Another question we often get is, “what is mediastinoscopy?” Mediastinoscopy is a very old procedure, it was invented in the early ‘50s by Dr. Carlens in Sweden and it is a very accurate method for us to assess whether or not the tumors have spread outside of the lung into the lymph nodes in the middle part of the chest, as I usually tell them, along the sternum or the windpipe, under the sternum.
Mediastinoscopy requires general anesthesia but it’s an outpatient procedure, it takes about 15 minutes to do with a small incision in the neck — I reassure them that the incision is closed with a running plastic surgery stitch so it’s usually, in a week or two, not even visible. The mediastinoscopy is painless but it does allow us to get tissue on all of the lymph nodes on the same side as the tumor, as well as the other side of the trachea from the tumor. This really is important in staging the patient. We have sort of a red line in surgery — if a patient has involvement of lymph nodes on the contralateral side, or the other side, that usually means that they are out of bounds for surgery. If they have lots of lymph nodes involved in the mediastinum, that usually means they’re out of bounds for surgery and so for us it’s a very important decision point in their surgical questioning.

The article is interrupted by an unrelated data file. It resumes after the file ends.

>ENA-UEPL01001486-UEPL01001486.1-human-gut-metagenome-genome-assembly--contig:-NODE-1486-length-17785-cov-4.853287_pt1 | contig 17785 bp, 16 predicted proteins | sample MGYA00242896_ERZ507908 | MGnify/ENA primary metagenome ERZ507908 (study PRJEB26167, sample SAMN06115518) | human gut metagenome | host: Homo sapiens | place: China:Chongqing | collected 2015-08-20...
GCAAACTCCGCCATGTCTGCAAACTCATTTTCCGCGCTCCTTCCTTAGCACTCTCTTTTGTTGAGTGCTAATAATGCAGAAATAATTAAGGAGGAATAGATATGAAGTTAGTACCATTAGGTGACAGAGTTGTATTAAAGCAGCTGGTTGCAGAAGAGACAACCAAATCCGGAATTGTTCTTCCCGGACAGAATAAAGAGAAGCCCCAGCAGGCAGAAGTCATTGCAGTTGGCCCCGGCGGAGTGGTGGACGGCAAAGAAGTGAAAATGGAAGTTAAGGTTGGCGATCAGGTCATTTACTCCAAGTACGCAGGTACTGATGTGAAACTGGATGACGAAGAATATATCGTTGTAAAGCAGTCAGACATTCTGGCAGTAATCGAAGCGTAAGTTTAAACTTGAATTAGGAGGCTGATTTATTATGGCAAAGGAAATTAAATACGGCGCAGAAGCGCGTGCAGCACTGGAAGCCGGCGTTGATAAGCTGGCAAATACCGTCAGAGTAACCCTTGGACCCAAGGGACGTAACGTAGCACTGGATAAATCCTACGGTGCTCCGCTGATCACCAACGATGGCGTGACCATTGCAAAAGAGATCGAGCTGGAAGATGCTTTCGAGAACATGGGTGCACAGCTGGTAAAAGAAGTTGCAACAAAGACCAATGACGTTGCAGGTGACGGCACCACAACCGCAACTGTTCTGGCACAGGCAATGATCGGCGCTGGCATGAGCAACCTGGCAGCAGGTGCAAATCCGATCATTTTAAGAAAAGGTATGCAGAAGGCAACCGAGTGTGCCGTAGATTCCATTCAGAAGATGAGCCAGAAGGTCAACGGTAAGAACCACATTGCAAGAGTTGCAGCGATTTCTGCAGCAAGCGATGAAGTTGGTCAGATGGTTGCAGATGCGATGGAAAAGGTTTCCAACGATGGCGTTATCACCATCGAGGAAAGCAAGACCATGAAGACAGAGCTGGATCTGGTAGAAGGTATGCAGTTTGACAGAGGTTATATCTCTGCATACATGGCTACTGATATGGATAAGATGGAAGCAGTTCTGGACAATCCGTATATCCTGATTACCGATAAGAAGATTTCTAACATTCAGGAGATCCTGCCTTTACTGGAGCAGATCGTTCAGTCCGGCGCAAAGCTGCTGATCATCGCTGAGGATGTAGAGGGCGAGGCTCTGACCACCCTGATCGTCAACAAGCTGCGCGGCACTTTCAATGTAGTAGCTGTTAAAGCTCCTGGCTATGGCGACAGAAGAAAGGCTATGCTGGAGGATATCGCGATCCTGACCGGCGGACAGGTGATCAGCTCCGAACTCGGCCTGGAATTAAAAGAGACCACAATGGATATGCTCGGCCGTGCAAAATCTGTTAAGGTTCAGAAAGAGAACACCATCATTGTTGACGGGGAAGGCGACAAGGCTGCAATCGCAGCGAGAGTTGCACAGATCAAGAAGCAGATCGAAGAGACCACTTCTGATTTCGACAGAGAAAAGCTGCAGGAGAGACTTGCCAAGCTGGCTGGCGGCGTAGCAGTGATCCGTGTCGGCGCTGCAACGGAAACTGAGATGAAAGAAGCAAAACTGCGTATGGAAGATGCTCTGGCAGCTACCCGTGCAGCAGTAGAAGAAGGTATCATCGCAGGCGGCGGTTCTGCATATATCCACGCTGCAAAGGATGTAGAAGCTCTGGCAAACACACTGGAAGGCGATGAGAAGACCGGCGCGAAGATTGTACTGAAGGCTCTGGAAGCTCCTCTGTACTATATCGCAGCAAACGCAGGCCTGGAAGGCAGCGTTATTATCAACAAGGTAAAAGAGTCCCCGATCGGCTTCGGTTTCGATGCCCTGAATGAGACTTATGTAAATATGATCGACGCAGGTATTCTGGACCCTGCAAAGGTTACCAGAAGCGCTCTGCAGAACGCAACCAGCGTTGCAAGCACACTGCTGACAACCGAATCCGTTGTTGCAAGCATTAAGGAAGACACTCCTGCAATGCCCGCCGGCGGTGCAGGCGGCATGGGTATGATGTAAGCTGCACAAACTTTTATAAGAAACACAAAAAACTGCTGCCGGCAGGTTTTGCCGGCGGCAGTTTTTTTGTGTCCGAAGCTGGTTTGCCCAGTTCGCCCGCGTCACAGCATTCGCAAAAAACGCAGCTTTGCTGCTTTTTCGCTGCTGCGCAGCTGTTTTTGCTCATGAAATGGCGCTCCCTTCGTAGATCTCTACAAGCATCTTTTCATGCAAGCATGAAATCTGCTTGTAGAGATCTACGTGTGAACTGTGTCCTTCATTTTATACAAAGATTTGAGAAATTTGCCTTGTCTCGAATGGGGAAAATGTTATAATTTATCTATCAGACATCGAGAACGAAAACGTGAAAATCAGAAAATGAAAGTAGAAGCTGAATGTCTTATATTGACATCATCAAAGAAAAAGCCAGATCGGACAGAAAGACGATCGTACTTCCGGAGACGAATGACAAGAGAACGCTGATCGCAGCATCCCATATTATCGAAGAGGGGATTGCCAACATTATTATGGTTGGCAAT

Now there are two points that can happen — mediastinoscopy can be done by itself, which a lot of surgeons do, where the patient comes in and goes home the same day, or it could be done as a stage procedure, which we often do to save time. The patient is put to sleep, they have the mediastinoscopy, we get the pathology to look at the results immediately, and then go right on to the resection if the mediastinoscopy is negative. That tends to be the practice of most academic surgeons; the only ones that I do in a separate setting are the ones that have very large lymph nodes that we’re quite concerned that they may be positive, and therefore we may do those in a separate setting.
The risks for mediastinoscopy are quite low. We published a series of 3,000 that we did and had a 0.02% chance of dying within 30 days, and a 1 in 500 chance of a complication, so it’s very safe and a good procedure.
Hi cancersurvivour and welcome to Grace. Congrats on the "previous" aspect of your blood cancer. A haematologist is just the person to keep an eye on you with CT scans. Your...
Thank you for your comments Janine. Makes sense.
You have been through a lot already at such a young age, probably too much for someone online to say much. Perhaps your haemotologist and pulmonologist consult to...
Hello and welcome to Grace. I'm sorry you need to look for this info. Stage IV rectal cancer survival rate depends on whether cancer is contained regionally or has spread to...